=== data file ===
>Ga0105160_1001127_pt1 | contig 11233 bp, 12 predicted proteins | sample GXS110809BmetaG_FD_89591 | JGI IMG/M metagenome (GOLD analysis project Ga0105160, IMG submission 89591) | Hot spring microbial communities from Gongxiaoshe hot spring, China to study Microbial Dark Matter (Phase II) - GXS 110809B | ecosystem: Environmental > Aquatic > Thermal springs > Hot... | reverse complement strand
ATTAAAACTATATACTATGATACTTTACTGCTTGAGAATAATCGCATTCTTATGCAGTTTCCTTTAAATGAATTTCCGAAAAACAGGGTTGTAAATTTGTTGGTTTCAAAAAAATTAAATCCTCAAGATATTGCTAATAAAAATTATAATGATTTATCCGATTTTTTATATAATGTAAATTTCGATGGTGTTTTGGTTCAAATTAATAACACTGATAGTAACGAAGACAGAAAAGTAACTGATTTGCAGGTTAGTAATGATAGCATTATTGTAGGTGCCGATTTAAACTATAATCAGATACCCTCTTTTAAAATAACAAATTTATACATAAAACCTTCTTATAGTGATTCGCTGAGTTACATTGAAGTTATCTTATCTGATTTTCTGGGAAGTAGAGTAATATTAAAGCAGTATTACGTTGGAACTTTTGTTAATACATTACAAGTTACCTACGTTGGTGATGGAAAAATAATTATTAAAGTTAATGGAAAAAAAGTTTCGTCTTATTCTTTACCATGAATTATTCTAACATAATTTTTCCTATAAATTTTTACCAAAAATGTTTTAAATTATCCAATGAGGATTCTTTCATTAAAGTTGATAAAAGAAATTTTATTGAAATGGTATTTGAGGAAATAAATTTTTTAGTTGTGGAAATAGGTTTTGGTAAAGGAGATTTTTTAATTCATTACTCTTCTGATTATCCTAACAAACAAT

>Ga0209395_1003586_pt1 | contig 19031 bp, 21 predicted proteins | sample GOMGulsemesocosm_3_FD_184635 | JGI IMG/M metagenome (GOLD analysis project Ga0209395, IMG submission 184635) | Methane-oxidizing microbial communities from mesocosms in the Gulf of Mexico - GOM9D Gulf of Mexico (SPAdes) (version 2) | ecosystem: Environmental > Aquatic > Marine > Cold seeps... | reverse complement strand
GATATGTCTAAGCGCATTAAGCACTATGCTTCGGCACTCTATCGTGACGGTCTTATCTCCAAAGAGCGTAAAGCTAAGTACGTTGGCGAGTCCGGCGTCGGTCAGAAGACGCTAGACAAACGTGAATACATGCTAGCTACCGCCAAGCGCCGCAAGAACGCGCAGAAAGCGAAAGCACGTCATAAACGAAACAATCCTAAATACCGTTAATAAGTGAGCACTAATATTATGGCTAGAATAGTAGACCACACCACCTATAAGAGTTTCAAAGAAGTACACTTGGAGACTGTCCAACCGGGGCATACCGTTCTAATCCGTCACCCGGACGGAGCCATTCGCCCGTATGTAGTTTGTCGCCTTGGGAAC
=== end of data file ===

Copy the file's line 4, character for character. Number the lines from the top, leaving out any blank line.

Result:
GATATGTCTAAGCGCATTAAGCACTATGCTTCGGCACTCTATCGTGACGGTCTTATCTCCAAAGAGCGTAAAGCTAAGTACGTTGGCGAGTCCGGCGTCGGTCAGAAGACGCTAGACAAACGTGAATACATGCTAGCTACCGCCAAGCGCCGCAAGAACGCGCAGAAAGCGAAAGCACGTCATAAACGAAACAATCCTAAATACCGTTAATAAGTGAGCACTAATATTATGGCTAGAATAGTAGACCACACCACCTATAAGAGTTTCAAAGAAGTACACTTGGAGACTGTCCAACCGGGGCATACCGTTCTAATCCGTCACCCGGACGGAGCCATTCGCCCGTATGTAGTTTGTCGCCTTGGGAAC